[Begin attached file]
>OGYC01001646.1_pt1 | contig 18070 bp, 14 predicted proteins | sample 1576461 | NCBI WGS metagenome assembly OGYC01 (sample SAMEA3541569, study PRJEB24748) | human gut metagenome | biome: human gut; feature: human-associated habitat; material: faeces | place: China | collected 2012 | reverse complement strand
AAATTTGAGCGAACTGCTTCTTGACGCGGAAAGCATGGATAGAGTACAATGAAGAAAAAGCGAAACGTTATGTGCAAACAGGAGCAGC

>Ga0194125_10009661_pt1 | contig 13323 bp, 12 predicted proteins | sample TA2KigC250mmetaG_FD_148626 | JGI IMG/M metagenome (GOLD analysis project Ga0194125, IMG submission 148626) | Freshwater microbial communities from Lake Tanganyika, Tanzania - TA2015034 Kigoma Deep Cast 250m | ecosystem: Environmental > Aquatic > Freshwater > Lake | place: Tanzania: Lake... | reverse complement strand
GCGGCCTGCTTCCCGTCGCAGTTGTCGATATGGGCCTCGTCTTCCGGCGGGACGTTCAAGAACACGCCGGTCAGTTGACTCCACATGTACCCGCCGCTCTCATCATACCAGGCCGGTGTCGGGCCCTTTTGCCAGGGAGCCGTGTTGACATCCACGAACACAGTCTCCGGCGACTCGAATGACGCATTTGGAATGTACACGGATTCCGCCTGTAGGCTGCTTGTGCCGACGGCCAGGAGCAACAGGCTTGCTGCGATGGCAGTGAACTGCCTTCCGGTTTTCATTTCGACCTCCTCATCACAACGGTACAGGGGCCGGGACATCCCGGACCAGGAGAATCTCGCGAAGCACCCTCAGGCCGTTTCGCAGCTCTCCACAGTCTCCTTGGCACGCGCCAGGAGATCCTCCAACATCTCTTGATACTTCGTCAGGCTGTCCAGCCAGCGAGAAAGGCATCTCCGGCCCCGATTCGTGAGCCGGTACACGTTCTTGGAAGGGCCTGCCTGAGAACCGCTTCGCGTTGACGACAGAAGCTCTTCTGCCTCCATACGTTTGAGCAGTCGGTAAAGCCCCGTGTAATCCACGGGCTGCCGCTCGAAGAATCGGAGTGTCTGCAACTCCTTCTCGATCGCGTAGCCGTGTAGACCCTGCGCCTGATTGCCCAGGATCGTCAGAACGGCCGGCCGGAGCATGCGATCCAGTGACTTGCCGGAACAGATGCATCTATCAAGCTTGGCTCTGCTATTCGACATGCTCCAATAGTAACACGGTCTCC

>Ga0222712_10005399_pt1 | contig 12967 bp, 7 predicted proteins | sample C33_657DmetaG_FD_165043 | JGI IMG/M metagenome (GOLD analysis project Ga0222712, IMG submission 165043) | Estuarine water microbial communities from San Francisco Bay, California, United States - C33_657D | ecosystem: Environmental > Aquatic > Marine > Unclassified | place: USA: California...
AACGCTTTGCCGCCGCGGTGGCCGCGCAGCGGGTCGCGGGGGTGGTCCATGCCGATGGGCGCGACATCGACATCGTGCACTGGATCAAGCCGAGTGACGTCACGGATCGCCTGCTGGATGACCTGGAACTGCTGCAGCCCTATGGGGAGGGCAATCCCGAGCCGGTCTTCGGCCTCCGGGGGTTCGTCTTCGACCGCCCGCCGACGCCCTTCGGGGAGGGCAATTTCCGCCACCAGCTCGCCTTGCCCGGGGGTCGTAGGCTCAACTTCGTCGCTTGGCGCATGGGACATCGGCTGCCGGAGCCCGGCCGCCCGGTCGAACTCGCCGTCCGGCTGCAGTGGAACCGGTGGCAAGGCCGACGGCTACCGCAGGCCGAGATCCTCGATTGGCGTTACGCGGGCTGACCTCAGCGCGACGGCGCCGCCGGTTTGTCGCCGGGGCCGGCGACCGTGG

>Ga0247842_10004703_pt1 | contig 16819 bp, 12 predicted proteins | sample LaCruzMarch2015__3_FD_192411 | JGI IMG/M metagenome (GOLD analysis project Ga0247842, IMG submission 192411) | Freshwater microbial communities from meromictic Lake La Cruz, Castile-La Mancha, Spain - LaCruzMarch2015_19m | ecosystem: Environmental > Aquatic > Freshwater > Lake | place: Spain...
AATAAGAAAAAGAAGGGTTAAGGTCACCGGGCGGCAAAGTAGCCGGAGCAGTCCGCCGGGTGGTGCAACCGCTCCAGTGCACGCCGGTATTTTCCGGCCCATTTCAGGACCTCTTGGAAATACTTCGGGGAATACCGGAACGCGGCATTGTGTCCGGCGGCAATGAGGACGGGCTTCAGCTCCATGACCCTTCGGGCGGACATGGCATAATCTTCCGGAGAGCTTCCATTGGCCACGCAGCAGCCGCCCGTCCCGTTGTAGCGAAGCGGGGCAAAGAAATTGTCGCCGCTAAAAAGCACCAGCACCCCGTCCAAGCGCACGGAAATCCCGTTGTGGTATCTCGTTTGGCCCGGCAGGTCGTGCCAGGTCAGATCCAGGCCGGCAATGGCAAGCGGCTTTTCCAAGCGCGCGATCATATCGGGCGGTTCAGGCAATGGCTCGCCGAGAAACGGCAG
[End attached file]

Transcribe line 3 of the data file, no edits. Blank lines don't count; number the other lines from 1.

>Ga0194125_10009661_pt1 | contig 13323 bp, 12 predicted proteins | sample TA2KigC250mmetaG_FD_148626 | JGI IMG/M metagenome (GOLD analysis project Ga0194125, IMG submission 148626) | Freshwater microbial communities from Lake Tanganyika, Tanzania - TA2015034 Kigoma Deep Cast 250m | ecosystem: Environmental > Aquatic > Freshwater > Lake | place: Tanzania: Lake... | reverse complement strand